Life After Wartime
Some things never change.
The garden bushes wag their beards
like arguing theologians while the orange fists
of passion fruit take cover in the leaves.
The sky aches with unmapped distances
and the sun hides nothing.
At dusk, it surrenders to the moon.
When there’s small-hours muttering in the street
remember it’s only someone deciding to go home or go on,
pushing the night for the last of the great good times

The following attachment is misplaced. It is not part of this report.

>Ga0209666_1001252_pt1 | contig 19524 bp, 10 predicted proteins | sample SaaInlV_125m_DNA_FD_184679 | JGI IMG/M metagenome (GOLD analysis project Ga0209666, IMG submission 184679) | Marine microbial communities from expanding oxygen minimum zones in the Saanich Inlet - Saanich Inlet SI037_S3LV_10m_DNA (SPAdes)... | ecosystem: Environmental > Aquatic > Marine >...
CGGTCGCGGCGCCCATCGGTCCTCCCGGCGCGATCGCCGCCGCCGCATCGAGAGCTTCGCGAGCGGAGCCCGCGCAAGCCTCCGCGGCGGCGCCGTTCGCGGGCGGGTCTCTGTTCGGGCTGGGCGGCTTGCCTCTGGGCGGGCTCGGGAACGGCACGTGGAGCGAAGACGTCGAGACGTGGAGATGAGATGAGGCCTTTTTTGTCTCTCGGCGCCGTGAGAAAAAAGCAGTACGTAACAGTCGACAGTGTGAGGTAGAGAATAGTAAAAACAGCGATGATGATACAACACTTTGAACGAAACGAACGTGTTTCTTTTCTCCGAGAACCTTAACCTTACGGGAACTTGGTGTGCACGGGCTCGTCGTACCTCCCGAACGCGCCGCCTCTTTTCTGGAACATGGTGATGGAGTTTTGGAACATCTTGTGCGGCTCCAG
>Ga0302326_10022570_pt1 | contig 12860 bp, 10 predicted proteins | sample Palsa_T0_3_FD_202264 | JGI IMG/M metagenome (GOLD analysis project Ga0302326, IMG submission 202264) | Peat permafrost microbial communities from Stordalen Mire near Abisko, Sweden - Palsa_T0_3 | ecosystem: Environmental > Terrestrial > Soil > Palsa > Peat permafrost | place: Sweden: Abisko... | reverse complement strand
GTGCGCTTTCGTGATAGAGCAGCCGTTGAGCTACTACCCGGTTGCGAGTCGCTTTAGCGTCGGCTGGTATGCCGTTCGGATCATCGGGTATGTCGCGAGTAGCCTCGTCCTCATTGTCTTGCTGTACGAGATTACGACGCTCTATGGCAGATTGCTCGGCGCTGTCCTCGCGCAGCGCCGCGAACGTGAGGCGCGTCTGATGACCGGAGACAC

and into a shell-shocked morning after.
At least there’s coffee again.
It takes our minds off the radio,
the smooth-voiced reassurances,
the metaphors encrusted like barnacles
on every announcement, your almost
imperceptible jump at the sound
of a pamphlet shoved through the door.
Things never change.
People wear their silence like a caul.
To bring them luck against drowning.
They were parents. Or siblings. Or both.
They are the ones that nothing surprises,
the ones who no longer look up
when a jet comes roaring in above the city,
framed against the orange sky,
picking its way among the towers.
Tom Phillips 2003